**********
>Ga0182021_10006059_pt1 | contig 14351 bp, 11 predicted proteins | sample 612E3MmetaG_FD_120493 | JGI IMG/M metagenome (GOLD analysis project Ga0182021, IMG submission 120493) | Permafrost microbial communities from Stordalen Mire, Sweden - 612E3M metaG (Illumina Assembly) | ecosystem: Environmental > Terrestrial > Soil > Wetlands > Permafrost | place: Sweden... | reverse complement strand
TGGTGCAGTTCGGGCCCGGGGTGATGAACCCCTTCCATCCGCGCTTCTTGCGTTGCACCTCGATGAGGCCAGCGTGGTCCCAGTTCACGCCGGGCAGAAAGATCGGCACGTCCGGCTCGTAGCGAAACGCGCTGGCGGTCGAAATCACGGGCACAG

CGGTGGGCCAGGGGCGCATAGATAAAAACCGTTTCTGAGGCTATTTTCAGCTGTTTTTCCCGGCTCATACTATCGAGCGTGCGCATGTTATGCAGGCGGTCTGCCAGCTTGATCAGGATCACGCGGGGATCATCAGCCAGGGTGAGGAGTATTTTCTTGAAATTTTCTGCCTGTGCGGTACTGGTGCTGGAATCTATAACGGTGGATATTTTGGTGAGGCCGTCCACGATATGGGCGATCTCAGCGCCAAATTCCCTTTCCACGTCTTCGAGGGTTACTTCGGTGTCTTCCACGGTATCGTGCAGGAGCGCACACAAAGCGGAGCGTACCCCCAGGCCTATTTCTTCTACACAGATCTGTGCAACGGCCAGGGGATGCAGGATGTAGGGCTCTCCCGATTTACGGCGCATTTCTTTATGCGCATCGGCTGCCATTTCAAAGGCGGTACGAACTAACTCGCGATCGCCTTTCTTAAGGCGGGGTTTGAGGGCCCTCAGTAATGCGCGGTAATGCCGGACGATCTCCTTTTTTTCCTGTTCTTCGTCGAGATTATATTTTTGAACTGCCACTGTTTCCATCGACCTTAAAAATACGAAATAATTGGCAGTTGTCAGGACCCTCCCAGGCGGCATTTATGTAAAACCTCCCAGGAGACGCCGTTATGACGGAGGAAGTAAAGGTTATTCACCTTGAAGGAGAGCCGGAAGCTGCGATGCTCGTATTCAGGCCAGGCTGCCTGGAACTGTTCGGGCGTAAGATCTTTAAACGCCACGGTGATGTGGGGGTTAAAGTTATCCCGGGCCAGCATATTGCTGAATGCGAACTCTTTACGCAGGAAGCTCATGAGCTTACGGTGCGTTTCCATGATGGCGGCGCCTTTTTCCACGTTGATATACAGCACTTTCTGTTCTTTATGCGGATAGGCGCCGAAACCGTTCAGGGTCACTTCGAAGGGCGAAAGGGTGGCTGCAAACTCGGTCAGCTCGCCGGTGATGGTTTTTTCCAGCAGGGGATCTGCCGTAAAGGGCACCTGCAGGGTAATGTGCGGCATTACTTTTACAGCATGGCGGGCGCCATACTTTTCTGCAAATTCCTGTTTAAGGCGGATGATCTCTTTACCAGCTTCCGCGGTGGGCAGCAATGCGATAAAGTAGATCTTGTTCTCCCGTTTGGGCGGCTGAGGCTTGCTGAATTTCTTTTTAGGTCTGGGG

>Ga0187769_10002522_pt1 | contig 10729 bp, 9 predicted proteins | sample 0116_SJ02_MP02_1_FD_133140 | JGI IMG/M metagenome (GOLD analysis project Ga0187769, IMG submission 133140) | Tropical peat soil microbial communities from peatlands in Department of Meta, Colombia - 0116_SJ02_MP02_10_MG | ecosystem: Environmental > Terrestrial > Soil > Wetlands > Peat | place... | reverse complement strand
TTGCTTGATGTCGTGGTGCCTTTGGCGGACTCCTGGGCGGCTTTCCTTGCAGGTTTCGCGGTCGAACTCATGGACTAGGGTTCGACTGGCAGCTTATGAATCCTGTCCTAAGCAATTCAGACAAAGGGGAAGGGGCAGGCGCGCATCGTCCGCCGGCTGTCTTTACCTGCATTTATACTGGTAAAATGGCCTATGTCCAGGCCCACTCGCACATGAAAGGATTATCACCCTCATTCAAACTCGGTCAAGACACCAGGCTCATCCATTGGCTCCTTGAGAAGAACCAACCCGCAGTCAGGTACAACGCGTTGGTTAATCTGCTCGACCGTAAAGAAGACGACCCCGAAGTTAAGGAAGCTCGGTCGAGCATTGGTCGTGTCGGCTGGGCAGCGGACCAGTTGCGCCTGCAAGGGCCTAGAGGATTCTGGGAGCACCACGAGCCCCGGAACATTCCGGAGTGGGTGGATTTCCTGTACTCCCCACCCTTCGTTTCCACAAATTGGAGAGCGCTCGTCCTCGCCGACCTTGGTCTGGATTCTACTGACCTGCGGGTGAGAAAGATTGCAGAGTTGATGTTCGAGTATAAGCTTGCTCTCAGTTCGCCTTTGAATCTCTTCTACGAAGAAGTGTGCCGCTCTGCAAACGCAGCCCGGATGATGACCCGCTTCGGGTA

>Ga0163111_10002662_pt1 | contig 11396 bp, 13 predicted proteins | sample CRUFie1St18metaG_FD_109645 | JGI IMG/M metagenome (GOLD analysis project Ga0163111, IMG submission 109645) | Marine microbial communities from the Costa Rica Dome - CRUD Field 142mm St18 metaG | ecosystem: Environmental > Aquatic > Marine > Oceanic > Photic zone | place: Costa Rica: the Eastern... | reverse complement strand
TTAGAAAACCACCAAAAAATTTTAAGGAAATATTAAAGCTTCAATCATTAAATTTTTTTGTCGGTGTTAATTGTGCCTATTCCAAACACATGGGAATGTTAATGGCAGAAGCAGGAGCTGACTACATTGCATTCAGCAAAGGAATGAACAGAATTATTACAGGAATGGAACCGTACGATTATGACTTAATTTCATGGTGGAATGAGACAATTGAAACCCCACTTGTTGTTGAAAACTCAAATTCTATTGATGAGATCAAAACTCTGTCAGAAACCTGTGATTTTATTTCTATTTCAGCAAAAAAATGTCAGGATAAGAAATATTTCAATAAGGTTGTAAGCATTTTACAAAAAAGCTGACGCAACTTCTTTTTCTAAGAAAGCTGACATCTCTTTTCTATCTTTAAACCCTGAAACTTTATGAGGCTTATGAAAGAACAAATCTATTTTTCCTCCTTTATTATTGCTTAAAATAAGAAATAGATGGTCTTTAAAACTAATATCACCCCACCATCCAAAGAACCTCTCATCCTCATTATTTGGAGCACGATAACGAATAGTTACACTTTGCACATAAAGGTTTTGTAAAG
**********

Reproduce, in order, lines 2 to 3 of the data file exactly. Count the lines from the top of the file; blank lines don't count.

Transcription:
TGGTGCAGTTCGGGCCCGGGGTGATGAACCCCTTCCATCCGCGCTTCTTGCGTTGCACCTCGATGAGGCCAGCGTGGTCCCAGTTCACGCCGGGCAGAAAGATCGGCACGTCCGGCTCGTAGCGAAACGCGCTGGCGGTCGAAATCACGGGCACAG

CGGTGGGCCAGGGGCGCATAGATAAAAACCGTTTCTGAGGCTATTTTCAGCTGTTTTTCCCGGCTCATACTATCGAGCGTGCGCATGTTATGCAGGCGGTCTGCCAGCTTGATCAGGATCACGCGGGGATCATCAGCCAGGGTGAGGAGTATTTTCTTGAAATTTTCTGCCTGTGCGGTACTGGTGCTGGAATCTATAACGGTGGATATTTTGGTGAGGCCGTCCACGATATGGGCGATCTCAGCGCCAAATTCCCTTTCCACGTCTTCGAGGGTTACTTCGGTGTCTTCCACGGTATCGTGCAGGAGCGCACACAAAGCGGAGCGTACCCCCAGGCCTATTTCTTCTACACAGATCTGTGCAACGGCCAGGGGATGCAGGATGTAGGGCTCTCCCGATTTACGGCGCATTTCTTTATGCGCATCGGCTGCCATTTCAAAGGCGGTACGAACTAACTCGCGATCGCCTTTCTTAAGGCGGGGTTTGAGGGCCCTCAGTAATGCGCGGTAATGCCGGACGATCTCCTTTTTTTCCTGTTCTTCGTCGAGATTATATTTTTGAACTGCCACTGTTTCCATCGACCTTAAAAATACGAAATAATTGGCAGTTGTCAGGACCCTCCCAGGCGGCATTTATGTAAAACCTCCCAGGAGACGCCGTTATGACGGAGGAAGTAAAGGTTATTCACCTTGAAGGAGAGCCGGAAGCTGCGATGCTCGTATTCAGGCCAGGCTGCCTGGAACTGTTCGGGCGTAAGATCTTTAAACGCCACGGTGATGTGGGGGTTAAAGTTATCCCGGGCCAGCATATTGCTGAATGCGAACTCTTTACGCAGGAAGCTCATGAGCTTACGGTGCGTTTCCATGATGGCGGCGCCTTTTTCCACGTTGATATACAGCACTTTCTGTTCTTTATGCGGATAGGCGCCGAAACCGTTCAGGGTCACTTCGAAGGGCGAAAGGGTGGCTGCAAACTCGGTCAGCTCGCCGGTGATGGTTTTTTCCAGCAGGGGATCTGCCGTAAAGGGCACCTGCAGGGTAATGTGCGGCATTACTTTTACAGCATGGCGGGCGCCATACTTTTCTGCAAATTCCTGTTTAAGGCGGATGATCTCTTTACCAGCTTCCGCGGTGGGCAGCAATGCGATAAAGTAGATCTTGTTCTCCCGTTTGGGCGGCTGAGGCTTGCTGAATTTCTTTTTAGGTCTGGGG